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On the Political Complementarity Between Health Care and Social Security

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  • Bethencourt Marrero, Carlos
  • Galasso, Vincenzo

Abstract

The dramatic rise in the US social security and public health expenditure is only partially explained by the demographic trend. We suggest that the political complementarity between these two programmes induced a multiplicative response to the ageing process. Public health care increases the political constituency in favour of social security, and vice versa. Specifically, public health decreases the longevity differential between low and high-income individuals, therefore rising the retirement period and the total pension benefits of the former relatively to the latter. This effect, whose empirical relevance is confirmed by independent studies, increases the political support for social security among the low-income young. We show that in a political equilibrium of a two-dimensional majoritarian election, a voting majority of low-income young and all retirees supports a large welfare state. Its composition between public health and social security is determined by intermediate (median) income types, who favour a combination of the two programs, since public health increases their longevity enough to make social security more attractive.

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Paper provided by C.E.P.R. Discussion Papers in its series CEPR Discussion Papers with number 2788.

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Date of creation: May 2001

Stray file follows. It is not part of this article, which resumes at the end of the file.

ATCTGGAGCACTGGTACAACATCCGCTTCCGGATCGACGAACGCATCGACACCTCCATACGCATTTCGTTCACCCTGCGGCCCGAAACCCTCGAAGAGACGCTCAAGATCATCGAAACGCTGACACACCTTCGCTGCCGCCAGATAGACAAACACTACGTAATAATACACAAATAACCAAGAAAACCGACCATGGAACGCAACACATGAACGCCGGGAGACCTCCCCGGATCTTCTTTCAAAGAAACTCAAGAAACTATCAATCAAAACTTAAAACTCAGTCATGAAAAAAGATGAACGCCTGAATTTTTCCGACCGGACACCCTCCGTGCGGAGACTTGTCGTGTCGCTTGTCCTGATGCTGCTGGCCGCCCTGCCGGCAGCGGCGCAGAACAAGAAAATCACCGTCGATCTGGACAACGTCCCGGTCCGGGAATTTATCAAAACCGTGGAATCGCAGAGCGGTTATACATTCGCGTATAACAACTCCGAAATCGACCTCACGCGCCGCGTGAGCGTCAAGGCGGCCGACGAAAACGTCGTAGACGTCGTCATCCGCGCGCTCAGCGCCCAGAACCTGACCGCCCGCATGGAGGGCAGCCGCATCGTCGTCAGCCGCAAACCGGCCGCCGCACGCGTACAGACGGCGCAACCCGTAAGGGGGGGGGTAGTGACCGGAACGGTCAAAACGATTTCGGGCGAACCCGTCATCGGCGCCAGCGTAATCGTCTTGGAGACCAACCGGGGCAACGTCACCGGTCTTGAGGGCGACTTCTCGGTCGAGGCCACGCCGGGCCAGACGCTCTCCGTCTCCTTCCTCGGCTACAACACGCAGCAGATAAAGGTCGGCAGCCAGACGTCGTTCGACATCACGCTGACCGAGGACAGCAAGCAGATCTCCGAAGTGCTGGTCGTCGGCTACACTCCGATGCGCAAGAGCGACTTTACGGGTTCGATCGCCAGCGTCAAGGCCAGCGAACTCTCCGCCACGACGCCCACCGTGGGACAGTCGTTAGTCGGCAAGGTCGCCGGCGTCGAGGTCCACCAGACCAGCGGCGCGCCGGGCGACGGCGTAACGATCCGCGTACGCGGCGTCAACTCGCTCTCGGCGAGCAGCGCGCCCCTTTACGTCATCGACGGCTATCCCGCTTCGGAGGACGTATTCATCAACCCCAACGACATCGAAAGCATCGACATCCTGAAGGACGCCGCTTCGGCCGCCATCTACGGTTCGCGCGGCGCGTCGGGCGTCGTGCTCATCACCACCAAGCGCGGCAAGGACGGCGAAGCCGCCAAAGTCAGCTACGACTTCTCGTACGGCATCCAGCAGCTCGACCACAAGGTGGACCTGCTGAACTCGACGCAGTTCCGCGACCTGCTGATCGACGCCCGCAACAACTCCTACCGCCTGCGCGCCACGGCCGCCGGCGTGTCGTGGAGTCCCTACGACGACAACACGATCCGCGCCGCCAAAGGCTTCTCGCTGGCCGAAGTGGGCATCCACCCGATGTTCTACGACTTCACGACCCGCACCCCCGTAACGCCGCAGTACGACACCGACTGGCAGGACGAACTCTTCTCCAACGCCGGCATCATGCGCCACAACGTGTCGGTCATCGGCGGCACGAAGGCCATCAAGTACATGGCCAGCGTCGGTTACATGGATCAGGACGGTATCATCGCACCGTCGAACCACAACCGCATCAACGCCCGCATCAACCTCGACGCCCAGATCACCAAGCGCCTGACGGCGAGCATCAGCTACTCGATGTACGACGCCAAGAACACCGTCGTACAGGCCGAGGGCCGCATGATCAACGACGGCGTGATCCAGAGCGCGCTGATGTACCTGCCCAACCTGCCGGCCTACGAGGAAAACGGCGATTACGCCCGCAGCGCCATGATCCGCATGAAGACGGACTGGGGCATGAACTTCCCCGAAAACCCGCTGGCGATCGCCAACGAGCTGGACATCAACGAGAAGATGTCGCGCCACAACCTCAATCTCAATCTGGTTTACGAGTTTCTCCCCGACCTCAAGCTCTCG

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Handle: RePEc:cpr:ceprdp:2788

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Keywords: Endogenous Longevity; Subgame Perfect Structure Induced Equilibrium;

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References

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Cited by:
  1. Rainald Borck, 2003. "On the Choice of Public Pensions when Income and Life Expectancy Are Correlated," Discussion Papers of DIW Berlin 369, DIW Berlin, German Institute for Economic Research.
  2. Gilles LE GARREC, 2009. "Système de retraite et vieillissement," Annales d'Economie et de Statistique, ENSAE, issue 93-94, pages 363-379.
  3. William B. P. Robson, 2001. "Six Pillars of Social Policy: The State of Pensions and Health Care in Canada," The State of Economics in Canada: Festschrift in Honour of David Slater, in: Patrick Grady & Andrew Sharpe (ed.), The State of Economics in Canada: Festschrift in Honour of David Slater, pages 183-224 Centre for the Study of Living Standards.

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